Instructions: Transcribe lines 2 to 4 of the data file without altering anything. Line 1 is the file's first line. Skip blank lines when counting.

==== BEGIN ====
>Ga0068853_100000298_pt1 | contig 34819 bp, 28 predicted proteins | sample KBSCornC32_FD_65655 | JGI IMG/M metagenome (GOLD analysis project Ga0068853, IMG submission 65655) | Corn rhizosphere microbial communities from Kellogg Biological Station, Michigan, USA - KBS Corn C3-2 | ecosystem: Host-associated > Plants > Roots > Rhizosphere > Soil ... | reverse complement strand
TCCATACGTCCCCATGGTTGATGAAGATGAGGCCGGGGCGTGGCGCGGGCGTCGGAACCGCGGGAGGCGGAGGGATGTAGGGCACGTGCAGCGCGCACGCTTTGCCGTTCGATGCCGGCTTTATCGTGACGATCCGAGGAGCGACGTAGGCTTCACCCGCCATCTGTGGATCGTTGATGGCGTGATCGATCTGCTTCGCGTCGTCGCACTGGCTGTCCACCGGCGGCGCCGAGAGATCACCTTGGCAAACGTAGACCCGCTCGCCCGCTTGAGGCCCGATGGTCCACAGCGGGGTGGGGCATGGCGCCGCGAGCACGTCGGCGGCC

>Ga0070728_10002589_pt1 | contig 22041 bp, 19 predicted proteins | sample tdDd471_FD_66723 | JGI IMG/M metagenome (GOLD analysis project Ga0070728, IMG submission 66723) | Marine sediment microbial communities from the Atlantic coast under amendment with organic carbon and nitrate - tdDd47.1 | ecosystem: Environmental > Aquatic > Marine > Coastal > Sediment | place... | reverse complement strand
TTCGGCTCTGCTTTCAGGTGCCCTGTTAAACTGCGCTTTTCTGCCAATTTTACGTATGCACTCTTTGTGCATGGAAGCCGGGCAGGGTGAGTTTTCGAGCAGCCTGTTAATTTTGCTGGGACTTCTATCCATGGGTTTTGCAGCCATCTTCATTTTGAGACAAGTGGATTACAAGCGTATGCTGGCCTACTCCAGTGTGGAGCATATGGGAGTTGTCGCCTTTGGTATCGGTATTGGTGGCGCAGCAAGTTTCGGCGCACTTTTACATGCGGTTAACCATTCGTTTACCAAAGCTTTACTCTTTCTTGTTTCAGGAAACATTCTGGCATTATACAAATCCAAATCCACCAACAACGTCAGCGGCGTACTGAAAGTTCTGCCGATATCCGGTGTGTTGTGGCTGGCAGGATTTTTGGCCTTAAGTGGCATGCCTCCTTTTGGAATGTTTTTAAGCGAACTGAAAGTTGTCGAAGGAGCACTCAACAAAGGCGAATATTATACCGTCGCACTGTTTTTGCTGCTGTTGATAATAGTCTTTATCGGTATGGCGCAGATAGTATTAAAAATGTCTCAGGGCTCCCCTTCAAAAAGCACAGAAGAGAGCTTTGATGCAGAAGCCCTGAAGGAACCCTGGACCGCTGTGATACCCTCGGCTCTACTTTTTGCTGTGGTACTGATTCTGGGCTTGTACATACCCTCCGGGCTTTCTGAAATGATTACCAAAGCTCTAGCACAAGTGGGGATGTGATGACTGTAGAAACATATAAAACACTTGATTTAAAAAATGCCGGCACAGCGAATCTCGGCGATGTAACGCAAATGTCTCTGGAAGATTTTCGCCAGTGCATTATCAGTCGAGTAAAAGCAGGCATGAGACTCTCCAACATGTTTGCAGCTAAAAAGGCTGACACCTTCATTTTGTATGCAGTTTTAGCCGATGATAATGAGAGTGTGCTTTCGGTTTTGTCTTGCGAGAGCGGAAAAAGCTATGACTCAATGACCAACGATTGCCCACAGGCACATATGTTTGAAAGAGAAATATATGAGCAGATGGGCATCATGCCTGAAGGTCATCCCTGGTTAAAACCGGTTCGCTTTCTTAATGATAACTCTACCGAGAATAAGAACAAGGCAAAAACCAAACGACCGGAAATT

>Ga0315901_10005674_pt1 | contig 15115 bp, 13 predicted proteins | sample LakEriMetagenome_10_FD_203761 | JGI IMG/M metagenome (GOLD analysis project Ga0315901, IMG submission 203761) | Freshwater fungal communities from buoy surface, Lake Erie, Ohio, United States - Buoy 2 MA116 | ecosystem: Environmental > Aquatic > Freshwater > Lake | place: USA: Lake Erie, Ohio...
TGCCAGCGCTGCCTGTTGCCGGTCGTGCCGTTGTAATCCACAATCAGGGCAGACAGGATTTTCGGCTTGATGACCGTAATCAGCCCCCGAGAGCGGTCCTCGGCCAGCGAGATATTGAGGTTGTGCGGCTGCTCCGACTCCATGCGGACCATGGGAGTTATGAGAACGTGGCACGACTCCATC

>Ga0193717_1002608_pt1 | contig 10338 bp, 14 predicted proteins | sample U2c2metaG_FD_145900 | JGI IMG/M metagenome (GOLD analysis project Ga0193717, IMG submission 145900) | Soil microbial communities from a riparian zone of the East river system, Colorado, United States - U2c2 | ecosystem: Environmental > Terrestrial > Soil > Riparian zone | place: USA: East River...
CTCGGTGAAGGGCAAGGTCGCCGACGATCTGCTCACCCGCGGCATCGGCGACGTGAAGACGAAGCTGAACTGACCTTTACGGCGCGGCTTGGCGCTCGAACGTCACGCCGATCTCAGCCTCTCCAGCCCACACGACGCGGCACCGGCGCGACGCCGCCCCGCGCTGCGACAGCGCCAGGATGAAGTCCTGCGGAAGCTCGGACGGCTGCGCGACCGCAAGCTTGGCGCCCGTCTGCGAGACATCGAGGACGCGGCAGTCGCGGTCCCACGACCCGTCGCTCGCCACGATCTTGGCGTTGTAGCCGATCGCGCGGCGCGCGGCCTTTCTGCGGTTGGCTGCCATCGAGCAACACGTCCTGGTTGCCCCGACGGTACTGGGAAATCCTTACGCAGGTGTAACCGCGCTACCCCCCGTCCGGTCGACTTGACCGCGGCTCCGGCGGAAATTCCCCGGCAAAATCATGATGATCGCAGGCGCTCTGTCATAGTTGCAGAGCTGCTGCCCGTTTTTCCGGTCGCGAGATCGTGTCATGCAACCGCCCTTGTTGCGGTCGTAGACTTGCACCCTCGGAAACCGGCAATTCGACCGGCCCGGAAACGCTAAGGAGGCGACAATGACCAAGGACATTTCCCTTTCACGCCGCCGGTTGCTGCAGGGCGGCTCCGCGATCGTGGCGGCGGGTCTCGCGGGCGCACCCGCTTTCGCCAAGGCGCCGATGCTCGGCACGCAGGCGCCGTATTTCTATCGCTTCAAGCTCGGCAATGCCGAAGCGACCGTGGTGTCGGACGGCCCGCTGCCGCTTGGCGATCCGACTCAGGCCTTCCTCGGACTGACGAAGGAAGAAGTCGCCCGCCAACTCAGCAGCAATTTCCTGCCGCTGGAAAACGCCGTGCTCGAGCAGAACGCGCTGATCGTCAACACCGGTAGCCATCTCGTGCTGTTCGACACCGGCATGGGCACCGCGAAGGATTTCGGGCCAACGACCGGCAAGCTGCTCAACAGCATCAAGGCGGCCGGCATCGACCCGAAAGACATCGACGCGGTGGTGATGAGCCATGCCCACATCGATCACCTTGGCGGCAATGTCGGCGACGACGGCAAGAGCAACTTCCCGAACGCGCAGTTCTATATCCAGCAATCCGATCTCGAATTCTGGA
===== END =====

TCCATACGTCCCCATGGTTGATGAAGATGAGGCCGGGGCGTGGCGCGGGCGTCGGAACCGCGGGAGGCGGAGGGATGTAGGGCACGTGCAGCGCGCACGCTTTGCCGTTCGATGCCGGCTTTATCGTGACGATCCGAGGAGCGACGTAGGCTTCACCCGCCATCTGTGGATCGTTGATGGCGTGATCGATCTGCTTCGCGTCGTCGCACTGGCTGTCCACCGGCGGCGCCGAGAGATCACCTTGGCAAACGTAGACCCGCTCGCCCGCTTGAGGCCCGATGGTCCACAGCGGGGTGGGGCATGGCGCCGCGAGCACGTCGGCGGCC

>Ga0070728_10002589_pt1 | contig 22041 bp, 19 predicted proteins | sample tdDd471_FD_66723 | JGI IMG/M metagenome (GOLD analysis project Ga0070728, IMG submission 66723) | Marine sediment microbial communities from the Atlantic coast under amendment with organic carbon and nitrate - tdDd47.1 | ecosystem: Environmental > Aquatic > Marine > Coastal > Sediment | place... | reverse complement strand
TTCGGCTCTGCTTTCAGGTGCCCTGTTAAACTGCGCTTTTCTGCCAATTTTACGTATGCACTCTTTGTGCATGGAAGCCGGGCAGGGTGAGTTTTCGAGCAGCCTGTTAATTTTGCTGGGACTTCTATCCATGGGTTTTGCAGCCATCTTCATTTTGAGACAAGTGGATTACAAGCGTATGCTGGCCTACTCCAGTGTGGAGCATATGGGAGTTGTCGCCTTTGGTATCGGTATTGGTGGCGCAGCAAGTTTCGGCGCACTTTTACATGCGGTTAACCATTCGTTTACCAAAGCTTTACTCTTTCTTGTTTCAGGAAACATTCTGGCATTATACAAATCCAAATCCACCAACAACGTCAGCGGCGTACTGAAAGTTCTGCCGATATCCGGTGTGTTGTGGCTGGCAGGATTTTTGGCCTTAAGTGGCATGCCTCCTTTTGGAATGTTTTTAAGCGAACTGAAAGTTGTCGAAGGAGCACTCAACAAAGGCGAATATTATACCGTCGCACTGTTTTTGCTGCTGTTGATAATAGTCTTTATCGGTATGGCGCAGATAGTATTAAAAATGTCTCAGGGCTCCCCTTCAAAAAGCACAGAAGAGAGCTTTGATGCAGAAGCCCTGAAGGAACCCTGGACCGCTGTGATACCCTCGGCTCTACTTTTTGCTGTGGTACTGATTCTGGGCTTGTACATACCCTCCGGGCTTTCTGAAATGATTACCAAAGCTCTAGCACAAGTGGGGATGTGATGACTGTAGAAACATATAAAACACTTGATTTAAAAAATGCCGGCACAGCGAATCTCGGCGATGTAACGCAAATGTCTCTGGAAGATTTTCGCCAGTGCATTATCAGTCGAGTAAAAGCAGGCATGAGACTCTCCAACATGTTTGCAGCTAAAAAGGCTGACACCTTCATTTTGTATGCAGTTTTAGCCGATGATAATGAGAGTGTGCTTTCGGTTTTGTCTTGCGAGAGCGGAAAAAGCTATGACTCAATGACCAACGATTGCCCACAGGCACATATGTTTGAAAGAGAAATATATGAGCAGATGGGCATCATGCCTGAAGGTCATCCCTGGTTAAAACCGGTTCGCTTTCTTAATGATAACTCTACCGAGAATAAGAACAAGGCAAAAACCAAACGACCGGAAATT